Qualitative changes in luteinizing hormone and prolactin responses to n-methyl-aspartic acid during lactation in the rat

C. R. Pohl, L. R. Lee, M. S. Smith

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    Abstract

    The suppression during lactation of pulsatile LH release and pituitary GnRH receptors has been attributed to a primary deficit in hypothalamic GnRH release. In the present investigation we have attempted to characterize the responsiveness of the lactational hypothalamus using the excitatory amino acid receptor agonist N-methyl-aspartic acid (NMA) to stimulate LH and PRL secretion. Lactating rats were ovariectomized on day 2 postpartum, and their litters were adjusted to eight pups. Dual venous catheters were implanted 6-7 days later, and rats were fitted with protective tethers and jackets for chronic pulsatile infusions of GnRH and NMA. GnRH pulses (5 or 10 ng/pulse once every 50 min) were administered for 20 h to upregulate GnRH receptors and restore pituitary responsiveness to GnRH. Rats were then infused with NMA (40 mg/kg BWpulse) once every 50 min for four pulses or once every 2 h over a 24-h period. Blood samples were collected at 10-min intervals at times surrounding the final two GnRH pulses, the first several NMA pulses, and the final three NMA pulses 24 h later. Samples were analyzed for LH and PRL by RIA. Procedural control experiments were performed in normal adult rats with NMA administered at 20 mg/kg BW-pulse in males and at 20 and 40 mg/kg BW-pulse in females. Whereas normal rats responded to NMA pulses with unambiguous LH and PRL peaks, lactating rats failed to show LH responses either acutely or after 24 h of treatment. PRL responses to the drug depended upon the circulating levels of the hormone immediately preceding each NMA pulse. When levels were elevated (presumably due to intermittent suckling by the pups), NMA infusion resulted in an acute suppression of PRL. When PRL levels were low, NMA appeared to neither stimulate nor inhibit this hormone. These data suggest that GnRH release from the hypothalamus of the lactating rat is refractory to NMA stimulation, perhaps due to suckling-induced activation of endogenous opioid peptide or γ-aminobutyric acid systems that could suppress GnRH neurons. Conversion of the PRL response from stimulation by NMA in normal animals to inhibition during lactation might be attributed to simultaneous activation of both dopamine neurons and the PRL-releasing factor system. According to this hypothesis, the response to NMA would be dominated by PRL releasing factor in normal rats and by dopamine in lactating animals, which have a lower dopamine turnover rate and thus a greater potential for becoming activated by NMA.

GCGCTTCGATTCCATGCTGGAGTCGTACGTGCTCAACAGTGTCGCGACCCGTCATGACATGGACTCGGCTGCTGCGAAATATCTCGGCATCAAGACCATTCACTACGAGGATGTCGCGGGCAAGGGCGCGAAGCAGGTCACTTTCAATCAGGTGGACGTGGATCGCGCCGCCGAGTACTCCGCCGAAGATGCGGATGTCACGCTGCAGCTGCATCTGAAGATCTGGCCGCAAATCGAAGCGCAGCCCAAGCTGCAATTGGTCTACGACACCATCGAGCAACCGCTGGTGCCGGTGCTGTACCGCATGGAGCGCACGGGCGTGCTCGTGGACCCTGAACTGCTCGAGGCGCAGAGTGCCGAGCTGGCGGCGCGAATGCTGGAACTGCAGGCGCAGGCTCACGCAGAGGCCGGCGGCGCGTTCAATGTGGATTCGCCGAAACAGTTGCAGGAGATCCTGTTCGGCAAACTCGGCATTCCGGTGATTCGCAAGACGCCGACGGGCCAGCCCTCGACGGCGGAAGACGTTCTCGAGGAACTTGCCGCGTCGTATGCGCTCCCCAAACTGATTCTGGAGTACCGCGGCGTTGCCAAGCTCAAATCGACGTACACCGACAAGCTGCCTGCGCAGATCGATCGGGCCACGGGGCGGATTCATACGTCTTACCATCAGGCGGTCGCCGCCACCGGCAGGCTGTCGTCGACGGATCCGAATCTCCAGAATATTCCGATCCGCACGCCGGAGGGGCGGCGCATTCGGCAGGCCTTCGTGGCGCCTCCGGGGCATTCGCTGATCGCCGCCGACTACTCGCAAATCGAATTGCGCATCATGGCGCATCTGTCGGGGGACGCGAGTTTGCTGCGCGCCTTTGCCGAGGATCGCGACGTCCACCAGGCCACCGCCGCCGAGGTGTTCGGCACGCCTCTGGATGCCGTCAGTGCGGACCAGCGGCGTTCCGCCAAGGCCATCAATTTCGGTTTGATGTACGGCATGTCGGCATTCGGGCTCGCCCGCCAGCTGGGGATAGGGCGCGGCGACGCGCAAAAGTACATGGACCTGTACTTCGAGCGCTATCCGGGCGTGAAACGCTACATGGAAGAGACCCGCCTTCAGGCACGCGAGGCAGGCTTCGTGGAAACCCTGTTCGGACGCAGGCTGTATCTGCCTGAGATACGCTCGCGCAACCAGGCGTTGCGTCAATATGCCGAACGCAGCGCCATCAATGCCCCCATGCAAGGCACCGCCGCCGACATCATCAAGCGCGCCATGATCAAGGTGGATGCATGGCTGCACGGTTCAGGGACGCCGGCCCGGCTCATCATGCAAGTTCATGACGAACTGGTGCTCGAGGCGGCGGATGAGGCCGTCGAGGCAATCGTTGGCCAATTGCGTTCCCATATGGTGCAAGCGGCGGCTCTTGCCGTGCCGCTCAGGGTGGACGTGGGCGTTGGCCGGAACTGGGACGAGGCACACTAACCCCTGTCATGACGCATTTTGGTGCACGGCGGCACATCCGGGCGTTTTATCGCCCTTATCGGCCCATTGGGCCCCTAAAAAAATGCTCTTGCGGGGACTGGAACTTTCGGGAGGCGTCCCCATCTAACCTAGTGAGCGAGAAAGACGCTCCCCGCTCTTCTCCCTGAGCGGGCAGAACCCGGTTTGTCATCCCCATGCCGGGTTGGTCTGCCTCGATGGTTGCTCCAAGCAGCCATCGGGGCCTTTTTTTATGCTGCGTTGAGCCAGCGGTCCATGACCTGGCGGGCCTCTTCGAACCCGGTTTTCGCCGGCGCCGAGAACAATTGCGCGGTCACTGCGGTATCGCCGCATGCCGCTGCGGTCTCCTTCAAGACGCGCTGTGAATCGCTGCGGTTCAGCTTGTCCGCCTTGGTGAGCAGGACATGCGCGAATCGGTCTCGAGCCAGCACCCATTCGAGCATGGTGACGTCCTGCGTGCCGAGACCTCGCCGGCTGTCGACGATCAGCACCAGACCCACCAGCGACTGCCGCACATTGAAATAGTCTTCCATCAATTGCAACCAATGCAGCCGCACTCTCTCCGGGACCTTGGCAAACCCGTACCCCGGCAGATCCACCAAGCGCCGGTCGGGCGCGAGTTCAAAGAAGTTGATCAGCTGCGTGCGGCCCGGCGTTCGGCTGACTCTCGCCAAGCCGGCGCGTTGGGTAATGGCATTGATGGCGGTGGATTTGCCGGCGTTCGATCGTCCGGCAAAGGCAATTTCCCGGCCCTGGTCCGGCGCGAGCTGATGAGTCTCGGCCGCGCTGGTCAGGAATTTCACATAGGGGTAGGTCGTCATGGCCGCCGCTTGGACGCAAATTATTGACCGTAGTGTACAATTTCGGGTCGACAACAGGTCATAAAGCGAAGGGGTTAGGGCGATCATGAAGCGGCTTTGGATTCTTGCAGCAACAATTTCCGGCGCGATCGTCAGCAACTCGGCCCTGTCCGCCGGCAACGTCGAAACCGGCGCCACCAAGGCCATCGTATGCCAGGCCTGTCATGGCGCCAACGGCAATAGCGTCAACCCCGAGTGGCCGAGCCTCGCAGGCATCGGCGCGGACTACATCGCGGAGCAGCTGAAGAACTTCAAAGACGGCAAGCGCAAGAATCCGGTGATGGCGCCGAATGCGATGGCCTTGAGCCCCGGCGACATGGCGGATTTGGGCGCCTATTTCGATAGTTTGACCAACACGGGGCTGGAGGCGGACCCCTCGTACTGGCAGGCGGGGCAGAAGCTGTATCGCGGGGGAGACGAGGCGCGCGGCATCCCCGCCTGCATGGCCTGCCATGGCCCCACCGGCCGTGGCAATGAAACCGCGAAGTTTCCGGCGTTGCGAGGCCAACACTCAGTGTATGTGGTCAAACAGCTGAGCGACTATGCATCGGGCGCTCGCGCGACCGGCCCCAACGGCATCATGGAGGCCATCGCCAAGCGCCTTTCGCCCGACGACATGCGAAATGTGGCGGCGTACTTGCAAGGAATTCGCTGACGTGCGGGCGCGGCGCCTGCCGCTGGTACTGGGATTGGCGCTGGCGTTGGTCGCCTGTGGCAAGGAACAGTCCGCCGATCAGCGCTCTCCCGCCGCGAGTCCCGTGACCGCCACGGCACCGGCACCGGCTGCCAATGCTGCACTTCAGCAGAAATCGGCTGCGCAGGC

Original languageEnglish (US)
    Pages (from-to)1905-1911
    Number of pages7
    JournalEndocrinology
    Volume124
    Issue number4
    DOIs
    StatePublished - Apr 1989

    ASJC Scopus subject areas

    • Endocrinology

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